Dr Emerson said at a time of acute skill shortages, Australia could not afford the ever-worsening exodus of teachers. Most teachers start on a salary of about $43,000 to $45,000, with NSW teachers receiving slightly more, averaging $48,000 to $50,000. The incremental rises stop after eight or nine years, reaching a top salary of about $68,000.


Federal bias against sick men in Australia

Men are being denied free access to a cancer drug, even though it is available to female patients. Women fighting breast cancer can get the chemotherapy drug Taxotere (docetaxel) free on prescription under the Pharmaceutical Benefits Scheme. But men with prostate cancer who don't have private medical insurance have to pay almost $3000 for each treatment. Some patients need up to 20 treatments, making it impossibly expensive for many. Taxotere is the only chemotherapy drug proven to extend the lives of men with incurable prostate cancer.

Leading urologist Prof Tony Costello said 3000 men died every year from the disease in Australia. "A significant proportion would be candidates for the drug," he said. Tony Gianduzzo, Queensland chairman of the Urological Society of Australasia, agreed: "It would be nice to have it available for those men who would benefit."

They agreed men were victims of their failure to lobby as effectively as women did. "Men have been pretty poor advocates for their own cancer," Prof Costello said. "It's up to people like us who have to look after these folk to lobby for the drug to be made available on the PBS."

Taxotere was made available for breast cancer patients in 1997. Two years ago, it was discovered that it could also be used to treat men with malignant prostates - the biggest cause of cancer deaths in males. The treatment has been found to extend the lives of prostate patients by an average two months more than standard treatments, and up to two years in some cases. For breast cancer patients, the average increase was 2.2 months.

Federal Labor frontbencher Wayne Swan, who was successfully treated for prostate cancer five years ago, backed the push for the drug to be made freely available. "There is a strong case for the listing of this drug. I would give the doctors all the support I possibly could," said the Member for Lilley, on Brisbane's northside. "It certainly looks like there is a double standard in its use, and you can only assume the decision was financial, not medical."

A spokeswoman for Federal Health Minister Tony Abbott said an application by the manufacturers of Taxotere for it to be added to the PBS for prostate cancer treatment had been rejected. "It's up to them to try again," she said. "The Government doesn't go touting for drug companies to apply." The Federal Government spent $157 million in 2004-05 subsidising several breast cancer treatments.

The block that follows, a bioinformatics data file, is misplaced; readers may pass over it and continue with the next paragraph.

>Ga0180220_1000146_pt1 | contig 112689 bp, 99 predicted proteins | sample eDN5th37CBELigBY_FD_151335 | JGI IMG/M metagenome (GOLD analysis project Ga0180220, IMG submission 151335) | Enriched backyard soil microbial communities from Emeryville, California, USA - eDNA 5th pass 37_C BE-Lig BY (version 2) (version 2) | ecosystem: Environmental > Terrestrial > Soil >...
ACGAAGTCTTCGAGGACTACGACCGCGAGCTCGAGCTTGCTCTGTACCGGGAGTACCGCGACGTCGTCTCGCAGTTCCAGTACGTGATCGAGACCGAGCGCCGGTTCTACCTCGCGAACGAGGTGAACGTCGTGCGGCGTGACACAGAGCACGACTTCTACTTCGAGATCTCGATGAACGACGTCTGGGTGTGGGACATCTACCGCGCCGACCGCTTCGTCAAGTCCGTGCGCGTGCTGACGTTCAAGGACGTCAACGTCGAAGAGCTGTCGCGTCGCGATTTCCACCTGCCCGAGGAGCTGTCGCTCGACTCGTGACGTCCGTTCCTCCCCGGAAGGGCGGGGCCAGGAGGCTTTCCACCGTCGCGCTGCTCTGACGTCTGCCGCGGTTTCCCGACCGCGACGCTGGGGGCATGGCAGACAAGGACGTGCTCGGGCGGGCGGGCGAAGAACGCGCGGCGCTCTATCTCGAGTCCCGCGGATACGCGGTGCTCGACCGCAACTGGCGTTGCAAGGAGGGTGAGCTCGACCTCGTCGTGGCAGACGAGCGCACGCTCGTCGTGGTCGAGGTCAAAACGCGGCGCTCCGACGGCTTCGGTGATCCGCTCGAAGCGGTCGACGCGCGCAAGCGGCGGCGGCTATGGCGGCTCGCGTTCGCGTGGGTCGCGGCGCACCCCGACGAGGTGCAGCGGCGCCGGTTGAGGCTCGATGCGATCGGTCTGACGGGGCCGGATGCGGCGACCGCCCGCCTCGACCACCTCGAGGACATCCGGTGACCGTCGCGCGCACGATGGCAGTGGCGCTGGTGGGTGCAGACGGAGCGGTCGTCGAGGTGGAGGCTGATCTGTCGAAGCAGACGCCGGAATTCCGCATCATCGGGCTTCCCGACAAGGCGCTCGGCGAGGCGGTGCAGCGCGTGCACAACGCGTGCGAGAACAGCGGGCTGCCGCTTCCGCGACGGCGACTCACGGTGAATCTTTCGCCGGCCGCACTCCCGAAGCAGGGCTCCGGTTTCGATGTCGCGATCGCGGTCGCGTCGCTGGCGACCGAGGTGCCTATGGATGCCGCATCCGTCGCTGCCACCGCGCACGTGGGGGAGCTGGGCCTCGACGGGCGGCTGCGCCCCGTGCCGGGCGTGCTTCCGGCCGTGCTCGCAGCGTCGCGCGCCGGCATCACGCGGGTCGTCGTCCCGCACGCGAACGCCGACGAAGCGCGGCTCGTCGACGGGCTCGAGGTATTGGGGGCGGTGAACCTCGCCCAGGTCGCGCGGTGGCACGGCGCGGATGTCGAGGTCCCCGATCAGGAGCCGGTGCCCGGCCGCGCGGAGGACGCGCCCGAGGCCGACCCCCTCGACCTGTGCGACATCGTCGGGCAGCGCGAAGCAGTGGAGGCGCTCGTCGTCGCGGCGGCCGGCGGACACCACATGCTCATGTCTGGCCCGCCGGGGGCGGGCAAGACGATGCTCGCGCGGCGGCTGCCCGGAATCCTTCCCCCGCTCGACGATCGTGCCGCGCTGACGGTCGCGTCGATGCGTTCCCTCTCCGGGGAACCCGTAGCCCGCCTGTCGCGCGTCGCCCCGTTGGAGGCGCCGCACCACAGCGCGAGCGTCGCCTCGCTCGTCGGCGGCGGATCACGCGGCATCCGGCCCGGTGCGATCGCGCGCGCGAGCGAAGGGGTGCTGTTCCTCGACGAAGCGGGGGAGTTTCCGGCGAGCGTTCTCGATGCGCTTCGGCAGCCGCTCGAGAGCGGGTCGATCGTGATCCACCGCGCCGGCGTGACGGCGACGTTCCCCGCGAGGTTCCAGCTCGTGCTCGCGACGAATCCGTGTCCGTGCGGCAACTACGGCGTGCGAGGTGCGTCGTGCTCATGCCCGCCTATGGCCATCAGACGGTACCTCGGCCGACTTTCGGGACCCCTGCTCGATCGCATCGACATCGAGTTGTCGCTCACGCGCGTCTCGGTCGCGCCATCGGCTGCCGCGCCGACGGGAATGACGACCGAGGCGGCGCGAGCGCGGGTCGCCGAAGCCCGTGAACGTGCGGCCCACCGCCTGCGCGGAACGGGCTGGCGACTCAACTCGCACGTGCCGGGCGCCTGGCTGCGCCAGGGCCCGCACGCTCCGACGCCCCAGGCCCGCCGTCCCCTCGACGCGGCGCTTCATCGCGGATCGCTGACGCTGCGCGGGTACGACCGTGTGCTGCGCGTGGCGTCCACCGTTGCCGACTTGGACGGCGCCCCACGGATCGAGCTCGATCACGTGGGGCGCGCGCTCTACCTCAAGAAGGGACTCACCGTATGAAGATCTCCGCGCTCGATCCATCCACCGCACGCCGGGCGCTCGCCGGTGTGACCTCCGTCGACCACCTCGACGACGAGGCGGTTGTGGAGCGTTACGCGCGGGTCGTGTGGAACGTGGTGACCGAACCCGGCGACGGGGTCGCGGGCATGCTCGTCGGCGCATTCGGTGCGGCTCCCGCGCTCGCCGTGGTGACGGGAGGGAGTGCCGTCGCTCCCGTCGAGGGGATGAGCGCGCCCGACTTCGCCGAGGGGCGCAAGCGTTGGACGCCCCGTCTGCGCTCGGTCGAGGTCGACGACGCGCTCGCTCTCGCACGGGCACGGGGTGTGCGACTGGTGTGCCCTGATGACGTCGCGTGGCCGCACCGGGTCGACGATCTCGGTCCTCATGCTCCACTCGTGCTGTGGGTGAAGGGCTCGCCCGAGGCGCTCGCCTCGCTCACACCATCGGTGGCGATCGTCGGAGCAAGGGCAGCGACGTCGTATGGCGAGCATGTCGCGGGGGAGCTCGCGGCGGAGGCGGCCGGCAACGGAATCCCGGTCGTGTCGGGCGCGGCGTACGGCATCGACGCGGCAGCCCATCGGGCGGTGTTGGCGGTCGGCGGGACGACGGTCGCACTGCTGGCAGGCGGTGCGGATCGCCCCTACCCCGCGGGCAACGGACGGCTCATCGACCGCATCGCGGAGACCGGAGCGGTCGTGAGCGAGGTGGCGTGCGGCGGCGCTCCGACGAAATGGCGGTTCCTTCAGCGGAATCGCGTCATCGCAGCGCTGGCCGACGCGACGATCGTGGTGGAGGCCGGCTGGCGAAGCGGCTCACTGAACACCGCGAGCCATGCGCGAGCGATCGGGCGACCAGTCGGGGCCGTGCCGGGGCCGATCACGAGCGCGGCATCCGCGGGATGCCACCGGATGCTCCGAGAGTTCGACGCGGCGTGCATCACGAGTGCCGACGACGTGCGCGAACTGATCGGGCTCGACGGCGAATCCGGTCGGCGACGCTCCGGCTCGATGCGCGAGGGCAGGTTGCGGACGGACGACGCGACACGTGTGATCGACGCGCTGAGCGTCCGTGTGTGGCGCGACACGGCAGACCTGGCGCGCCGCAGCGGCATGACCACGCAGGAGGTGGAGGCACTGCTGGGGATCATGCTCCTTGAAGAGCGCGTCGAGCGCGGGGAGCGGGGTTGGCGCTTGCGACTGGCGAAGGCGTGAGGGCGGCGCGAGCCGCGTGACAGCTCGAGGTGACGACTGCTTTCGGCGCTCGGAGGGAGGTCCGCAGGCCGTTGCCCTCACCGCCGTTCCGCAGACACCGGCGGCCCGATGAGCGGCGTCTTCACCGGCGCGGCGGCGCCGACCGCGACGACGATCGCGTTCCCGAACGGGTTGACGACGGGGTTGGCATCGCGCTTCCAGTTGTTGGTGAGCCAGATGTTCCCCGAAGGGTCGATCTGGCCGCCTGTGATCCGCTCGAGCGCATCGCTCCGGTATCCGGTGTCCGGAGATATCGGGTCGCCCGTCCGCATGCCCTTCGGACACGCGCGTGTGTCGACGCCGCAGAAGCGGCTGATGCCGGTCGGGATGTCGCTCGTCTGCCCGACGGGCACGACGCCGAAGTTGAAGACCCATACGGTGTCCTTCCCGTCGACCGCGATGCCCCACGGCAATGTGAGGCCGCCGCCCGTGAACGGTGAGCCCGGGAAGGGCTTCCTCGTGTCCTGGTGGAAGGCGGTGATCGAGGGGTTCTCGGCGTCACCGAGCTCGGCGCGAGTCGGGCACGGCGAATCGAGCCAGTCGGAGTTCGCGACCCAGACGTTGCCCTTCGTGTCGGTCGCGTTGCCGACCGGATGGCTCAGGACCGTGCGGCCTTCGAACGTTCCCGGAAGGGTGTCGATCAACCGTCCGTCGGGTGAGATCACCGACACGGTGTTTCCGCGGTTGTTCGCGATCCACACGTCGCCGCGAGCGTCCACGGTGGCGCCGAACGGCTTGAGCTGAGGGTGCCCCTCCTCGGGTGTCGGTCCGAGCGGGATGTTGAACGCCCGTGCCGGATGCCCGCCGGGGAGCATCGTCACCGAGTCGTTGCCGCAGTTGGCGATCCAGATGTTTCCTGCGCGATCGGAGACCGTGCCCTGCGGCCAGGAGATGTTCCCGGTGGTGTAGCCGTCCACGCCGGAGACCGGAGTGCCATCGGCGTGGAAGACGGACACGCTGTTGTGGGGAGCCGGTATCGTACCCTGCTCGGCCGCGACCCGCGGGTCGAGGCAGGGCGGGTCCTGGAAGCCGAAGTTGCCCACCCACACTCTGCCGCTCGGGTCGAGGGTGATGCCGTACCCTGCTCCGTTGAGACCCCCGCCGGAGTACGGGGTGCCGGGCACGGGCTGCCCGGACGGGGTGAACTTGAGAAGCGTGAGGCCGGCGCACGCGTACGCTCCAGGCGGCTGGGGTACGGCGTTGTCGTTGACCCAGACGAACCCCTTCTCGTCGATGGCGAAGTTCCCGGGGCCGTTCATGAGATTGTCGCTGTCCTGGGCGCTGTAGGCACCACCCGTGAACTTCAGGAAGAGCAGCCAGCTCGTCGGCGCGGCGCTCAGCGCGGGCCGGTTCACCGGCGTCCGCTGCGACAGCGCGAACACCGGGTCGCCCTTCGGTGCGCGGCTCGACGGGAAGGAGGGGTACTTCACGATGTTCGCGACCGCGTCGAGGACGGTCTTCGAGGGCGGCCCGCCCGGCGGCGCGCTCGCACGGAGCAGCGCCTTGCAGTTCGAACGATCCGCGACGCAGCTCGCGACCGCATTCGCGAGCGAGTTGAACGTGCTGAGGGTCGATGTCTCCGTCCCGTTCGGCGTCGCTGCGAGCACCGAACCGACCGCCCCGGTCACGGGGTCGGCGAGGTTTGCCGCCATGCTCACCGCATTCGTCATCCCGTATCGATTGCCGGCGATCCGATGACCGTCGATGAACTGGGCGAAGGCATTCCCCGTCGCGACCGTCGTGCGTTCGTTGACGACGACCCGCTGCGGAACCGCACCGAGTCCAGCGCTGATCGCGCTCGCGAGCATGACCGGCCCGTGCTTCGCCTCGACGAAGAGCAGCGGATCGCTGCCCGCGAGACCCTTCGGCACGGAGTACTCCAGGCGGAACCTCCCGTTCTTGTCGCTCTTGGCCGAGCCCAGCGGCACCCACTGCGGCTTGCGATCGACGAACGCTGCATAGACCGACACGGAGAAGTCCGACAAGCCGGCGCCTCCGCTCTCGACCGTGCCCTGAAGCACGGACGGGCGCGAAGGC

Taxpayers pay to re-create a swamp

Taxpayer funds will be used to buy back environmental water flows from irrigators to help restore one of Australia's most environmentally significant wetlands. Federal Parliamentary Secretary Malcolm Turnbull yesterday announced the allocation of $13.4 million from the Water Smart Australia scheme to free about 15,000 megalitres of water for the internationally recognised Macquarie Marshes in central NSW. The funding will be matched by the NSW Government, which in July allocated funds to buy back 30,000 megalitres of water for the marshes.

The marshes have become little more than semi-arid bush as water flows have dwindled through the 150,000ha of river red gums and reeds since 2001. They are the victim of competition for land and water from the nearby grazing and cotton industries coupled with drought. As the drought has worsened, the two primary producers have been feuding over who is to blame for the environmental mess. Graziers are accused of over-stocking and siphoning off water for their own use without paying for it, while cotton growers are accused of coveting an over-allocation from the upstream Burrenjong Dam.

Mr Turnbull was joined yesterday by local MP and former National Party leader John Anderson to seek a compromise that will effectively mean taxpayers fund the water flows needed to help the marshes. Mr Turnbull said the scheme would provide a model for the Water Smart program to address other environmental problems around the nation. "Our landscape is designed to cope with significant fluctuations in rainfall, but there is no doubt we are going through a drying and heating period that means we are going to have the problem of coping with less rain. We've got to be careful not to exacerbate it."